A callus, or thickening of the skin, is usually caused by repeated and excessive friction and can lead to burning and pain. The most common location for a callus is on the ball of the foot, but it can also be found on the hands. Most calluses are harmless, although they may be annoying, and can be treated with minimally invasive techniques and treatments.
Check with your doctor first to rule out other causes of thickened skin, such as warts and cysts, or to see if an abnormality is the cause of the callus, which would be visible on an X-ray. For normal calluses, a podiatrist will pare down thickened skin using a scalpel and may prescribe a patch or cream containing 40 percent salicylic acid. You may also need an antibiotic ointment to reduce the risk of infection. If an X-ray does turn up a deformity, the doctor can prescribe custom-made padded shoe inserts, known as orthotics, and in rare cases, surgery could be required to properly align the bone.
Self-help and Prevention
Soak your feet in warm, soapy water and gently file down the hardened layers of skin using a washcloth, an emery board or pumice stone you can buy from the drug store. Be careful not to take off too much skin or go too deep, which could cause bleeding and infection.You may find you need to repeat the soak/filing process once a day for several consecutive days. Don't cut the callus yourself, especially if you have diabetes or experience numbness and tingling in the foot. Use over-the-counter foot pads to cushion the callus area inside your shoes, but use caution with medicated pads that contain salicylic acid, which can irritate healthy skin and lead to infection in some people. If you do choose a salicylic acid product, be sure and only use it on the callus and not the surrounding areas. For an overnight treatment, mix equal amounts of Whitfield's Ointment and hydrocortisone cream and apply to your foot before bed. Place a plastic bag over the foot and then a sock, leave it in place until morning, then rub off as much callus as you can with a coarse towel or firm brush.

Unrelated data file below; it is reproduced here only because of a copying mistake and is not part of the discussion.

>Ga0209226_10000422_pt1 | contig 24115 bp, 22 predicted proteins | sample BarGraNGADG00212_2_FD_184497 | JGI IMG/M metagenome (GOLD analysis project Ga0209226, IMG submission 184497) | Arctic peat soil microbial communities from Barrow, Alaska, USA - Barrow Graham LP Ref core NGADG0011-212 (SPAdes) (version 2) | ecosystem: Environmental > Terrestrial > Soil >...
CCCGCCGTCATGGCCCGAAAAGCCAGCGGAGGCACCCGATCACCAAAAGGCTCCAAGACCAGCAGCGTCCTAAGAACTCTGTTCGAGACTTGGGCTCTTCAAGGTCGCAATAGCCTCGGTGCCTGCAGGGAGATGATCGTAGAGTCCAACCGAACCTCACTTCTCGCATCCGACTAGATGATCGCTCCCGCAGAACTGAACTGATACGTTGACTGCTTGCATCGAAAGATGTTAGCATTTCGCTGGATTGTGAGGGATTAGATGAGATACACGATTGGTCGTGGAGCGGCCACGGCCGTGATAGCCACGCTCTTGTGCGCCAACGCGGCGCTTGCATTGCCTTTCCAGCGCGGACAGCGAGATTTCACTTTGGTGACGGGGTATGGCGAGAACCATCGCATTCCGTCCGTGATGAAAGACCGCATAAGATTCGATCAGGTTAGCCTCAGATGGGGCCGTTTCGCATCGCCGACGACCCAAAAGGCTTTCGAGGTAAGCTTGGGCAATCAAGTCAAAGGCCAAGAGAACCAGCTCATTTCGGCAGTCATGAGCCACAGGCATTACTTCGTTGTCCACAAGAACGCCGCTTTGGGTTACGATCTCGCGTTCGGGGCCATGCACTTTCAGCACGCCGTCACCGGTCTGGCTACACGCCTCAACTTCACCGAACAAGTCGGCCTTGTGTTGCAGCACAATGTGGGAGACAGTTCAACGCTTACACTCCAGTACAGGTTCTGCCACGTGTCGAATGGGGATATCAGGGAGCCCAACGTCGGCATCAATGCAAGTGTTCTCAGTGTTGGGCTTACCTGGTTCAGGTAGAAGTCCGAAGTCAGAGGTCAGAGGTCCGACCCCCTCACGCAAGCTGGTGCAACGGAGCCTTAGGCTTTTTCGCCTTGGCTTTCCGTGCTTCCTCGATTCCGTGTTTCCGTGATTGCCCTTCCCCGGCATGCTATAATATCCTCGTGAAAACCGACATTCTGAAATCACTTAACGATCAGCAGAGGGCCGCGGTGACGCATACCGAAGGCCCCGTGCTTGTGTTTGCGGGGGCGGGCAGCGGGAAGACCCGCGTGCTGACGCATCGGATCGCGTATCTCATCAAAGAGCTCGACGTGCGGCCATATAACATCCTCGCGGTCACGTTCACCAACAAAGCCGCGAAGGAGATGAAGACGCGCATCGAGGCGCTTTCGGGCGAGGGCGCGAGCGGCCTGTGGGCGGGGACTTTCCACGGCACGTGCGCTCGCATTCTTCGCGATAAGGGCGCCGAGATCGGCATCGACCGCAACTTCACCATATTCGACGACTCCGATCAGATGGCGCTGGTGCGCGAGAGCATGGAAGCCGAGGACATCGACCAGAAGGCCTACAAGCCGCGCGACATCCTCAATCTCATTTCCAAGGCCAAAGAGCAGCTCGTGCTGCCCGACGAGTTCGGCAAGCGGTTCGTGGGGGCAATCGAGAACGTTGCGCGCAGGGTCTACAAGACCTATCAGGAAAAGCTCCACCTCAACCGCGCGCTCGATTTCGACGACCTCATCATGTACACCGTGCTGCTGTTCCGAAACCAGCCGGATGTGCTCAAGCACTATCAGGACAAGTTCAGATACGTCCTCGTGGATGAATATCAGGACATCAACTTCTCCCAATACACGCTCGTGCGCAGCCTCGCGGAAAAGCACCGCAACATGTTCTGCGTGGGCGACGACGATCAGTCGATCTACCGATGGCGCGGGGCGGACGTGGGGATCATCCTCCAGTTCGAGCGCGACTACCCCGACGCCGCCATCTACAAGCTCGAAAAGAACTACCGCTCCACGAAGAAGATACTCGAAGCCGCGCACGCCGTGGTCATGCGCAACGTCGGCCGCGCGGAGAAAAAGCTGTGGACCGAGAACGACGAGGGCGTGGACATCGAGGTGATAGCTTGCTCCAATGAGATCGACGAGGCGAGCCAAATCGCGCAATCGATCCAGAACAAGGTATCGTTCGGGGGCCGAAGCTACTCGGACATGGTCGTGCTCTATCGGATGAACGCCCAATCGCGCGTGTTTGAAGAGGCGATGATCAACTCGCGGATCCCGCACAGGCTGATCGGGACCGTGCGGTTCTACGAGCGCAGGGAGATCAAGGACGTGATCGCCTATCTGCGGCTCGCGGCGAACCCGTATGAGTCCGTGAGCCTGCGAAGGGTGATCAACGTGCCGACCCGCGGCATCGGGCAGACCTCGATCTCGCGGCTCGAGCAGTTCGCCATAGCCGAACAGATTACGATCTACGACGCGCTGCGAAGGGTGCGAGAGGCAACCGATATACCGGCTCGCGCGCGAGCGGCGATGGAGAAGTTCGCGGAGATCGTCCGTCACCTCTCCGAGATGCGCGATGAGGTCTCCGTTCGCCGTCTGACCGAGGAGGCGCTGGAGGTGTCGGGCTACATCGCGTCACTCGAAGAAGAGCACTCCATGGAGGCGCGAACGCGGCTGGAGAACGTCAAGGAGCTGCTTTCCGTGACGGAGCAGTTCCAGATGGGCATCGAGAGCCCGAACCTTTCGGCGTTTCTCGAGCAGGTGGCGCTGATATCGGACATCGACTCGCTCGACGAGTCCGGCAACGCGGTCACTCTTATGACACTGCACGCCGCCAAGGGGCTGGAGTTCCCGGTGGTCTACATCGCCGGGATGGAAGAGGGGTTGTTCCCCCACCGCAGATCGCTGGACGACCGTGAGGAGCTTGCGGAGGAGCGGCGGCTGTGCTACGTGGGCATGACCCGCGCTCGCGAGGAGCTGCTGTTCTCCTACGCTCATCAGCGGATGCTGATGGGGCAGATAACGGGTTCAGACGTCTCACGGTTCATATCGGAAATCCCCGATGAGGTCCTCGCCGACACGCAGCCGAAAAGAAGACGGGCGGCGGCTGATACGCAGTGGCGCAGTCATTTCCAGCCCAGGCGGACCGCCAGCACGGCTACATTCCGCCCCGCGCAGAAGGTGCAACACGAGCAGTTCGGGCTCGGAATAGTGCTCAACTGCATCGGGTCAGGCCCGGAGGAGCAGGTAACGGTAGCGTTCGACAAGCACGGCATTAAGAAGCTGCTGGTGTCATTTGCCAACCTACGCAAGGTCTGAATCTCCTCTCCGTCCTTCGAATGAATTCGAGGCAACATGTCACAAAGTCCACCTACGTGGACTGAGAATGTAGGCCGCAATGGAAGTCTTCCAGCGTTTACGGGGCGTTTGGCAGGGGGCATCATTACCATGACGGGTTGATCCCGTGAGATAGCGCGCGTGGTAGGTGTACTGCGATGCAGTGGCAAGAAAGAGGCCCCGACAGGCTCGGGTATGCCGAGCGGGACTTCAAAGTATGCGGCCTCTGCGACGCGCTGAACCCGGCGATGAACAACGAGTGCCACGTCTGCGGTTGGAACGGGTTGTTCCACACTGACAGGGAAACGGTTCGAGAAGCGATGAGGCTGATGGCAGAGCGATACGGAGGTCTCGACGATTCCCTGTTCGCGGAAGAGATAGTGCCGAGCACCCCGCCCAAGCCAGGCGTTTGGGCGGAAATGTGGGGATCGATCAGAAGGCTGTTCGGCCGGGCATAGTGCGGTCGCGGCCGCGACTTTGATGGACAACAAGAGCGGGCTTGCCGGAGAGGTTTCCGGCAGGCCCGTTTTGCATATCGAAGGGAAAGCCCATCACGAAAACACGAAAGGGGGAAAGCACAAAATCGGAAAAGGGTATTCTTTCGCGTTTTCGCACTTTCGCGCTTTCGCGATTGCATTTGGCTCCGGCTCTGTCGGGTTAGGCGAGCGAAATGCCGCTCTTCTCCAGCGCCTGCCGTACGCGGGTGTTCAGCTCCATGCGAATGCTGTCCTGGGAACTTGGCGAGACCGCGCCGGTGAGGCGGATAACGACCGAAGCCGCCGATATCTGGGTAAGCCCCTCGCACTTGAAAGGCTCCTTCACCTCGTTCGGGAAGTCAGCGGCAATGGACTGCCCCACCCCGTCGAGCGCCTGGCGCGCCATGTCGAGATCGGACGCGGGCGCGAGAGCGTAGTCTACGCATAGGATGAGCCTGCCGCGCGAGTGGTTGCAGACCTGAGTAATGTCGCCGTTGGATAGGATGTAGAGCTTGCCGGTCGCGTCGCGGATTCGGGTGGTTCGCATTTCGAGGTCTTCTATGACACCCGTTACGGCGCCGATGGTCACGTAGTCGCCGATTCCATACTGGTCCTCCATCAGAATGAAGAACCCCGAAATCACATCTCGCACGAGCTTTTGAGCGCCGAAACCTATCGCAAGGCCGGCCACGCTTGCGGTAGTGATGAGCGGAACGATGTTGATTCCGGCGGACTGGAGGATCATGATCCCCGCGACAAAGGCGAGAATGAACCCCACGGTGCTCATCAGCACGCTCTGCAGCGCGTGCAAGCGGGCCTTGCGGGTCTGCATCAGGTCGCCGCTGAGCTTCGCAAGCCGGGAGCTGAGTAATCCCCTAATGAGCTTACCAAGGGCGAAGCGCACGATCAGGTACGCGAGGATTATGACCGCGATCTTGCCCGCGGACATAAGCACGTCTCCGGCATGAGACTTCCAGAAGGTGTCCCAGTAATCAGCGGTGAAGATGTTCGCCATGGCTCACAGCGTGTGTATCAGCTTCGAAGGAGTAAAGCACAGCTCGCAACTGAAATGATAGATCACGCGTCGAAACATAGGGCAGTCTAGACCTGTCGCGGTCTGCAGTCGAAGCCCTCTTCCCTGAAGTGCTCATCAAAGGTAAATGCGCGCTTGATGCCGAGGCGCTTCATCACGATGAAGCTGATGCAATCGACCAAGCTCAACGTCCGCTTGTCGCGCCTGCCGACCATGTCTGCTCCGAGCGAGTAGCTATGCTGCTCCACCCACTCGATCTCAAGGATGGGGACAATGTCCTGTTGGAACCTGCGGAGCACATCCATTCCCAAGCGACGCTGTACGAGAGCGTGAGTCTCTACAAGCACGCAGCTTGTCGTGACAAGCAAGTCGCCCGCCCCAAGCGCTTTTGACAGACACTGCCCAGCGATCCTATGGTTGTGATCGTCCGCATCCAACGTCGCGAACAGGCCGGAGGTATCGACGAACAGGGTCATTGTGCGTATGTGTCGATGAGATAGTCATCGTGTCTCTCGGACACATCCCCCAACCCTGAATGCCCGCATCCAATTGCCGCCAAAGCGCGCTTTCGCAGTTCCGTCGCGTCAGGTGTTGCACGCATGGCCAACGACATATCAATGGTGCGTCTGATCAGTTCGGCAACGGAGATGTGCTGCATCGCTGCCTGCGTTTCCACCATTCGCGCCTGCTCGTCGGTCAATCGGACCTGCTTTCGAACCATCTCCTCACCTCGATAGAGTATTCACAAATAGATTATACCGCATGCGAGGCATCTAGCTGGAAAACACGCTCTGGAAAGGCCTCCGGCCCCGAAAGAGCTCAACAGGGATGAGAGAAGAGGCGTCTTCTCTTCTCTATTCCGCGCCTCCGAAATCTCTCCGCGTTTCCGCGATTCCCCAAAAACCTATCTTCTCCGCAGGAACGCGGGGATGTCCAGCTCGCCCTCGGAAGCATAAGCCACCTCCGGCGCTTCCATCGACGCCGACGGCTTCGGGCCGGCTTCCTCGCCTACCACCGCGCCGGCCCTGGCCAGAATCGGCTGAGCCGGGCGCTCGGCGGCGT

Apply moisturizer to your feet daily to keep your skin soft. Don't go barefoot and choose properly fitting socks made of a polyester-cotton blend that wick moisture away better than cotton. Wear shoes with a low heel (about 3/4 to 1 inch high) that allow you to wiggle your toes. Make sure your shoe is the proper length, with a thumb's width distance from the end of your longest toe to the end of your shoe.
How to Sand Feet with a Rotary Tool
If calluses and hard spots on the foot cause pressure points, sanding is one option to relieve those.  My podiatrist' s assistant...
How to Surgically Remove Foot Corns
You run, hop and dance every day, and suddenly you start to feel a pain in your foot even when you walk....
How to Remove Calluses From Your Feet When You're Diabetic
Calluses do not make for pretty pictures -- but they are a natural remedy for discomfort and irritation. Foot calluses develop as...
About Calluses on Your Thumb
While calluses on the feet are common and generally unseen, thumb calluses are located in a more prominent and noticeable position. A...
Treatments for Cracked Heels & Foot Calluses
Certain skin and medical conditions can predispose you to dry skin and the resulting cracked heels and calluses These conditions include diabetes,...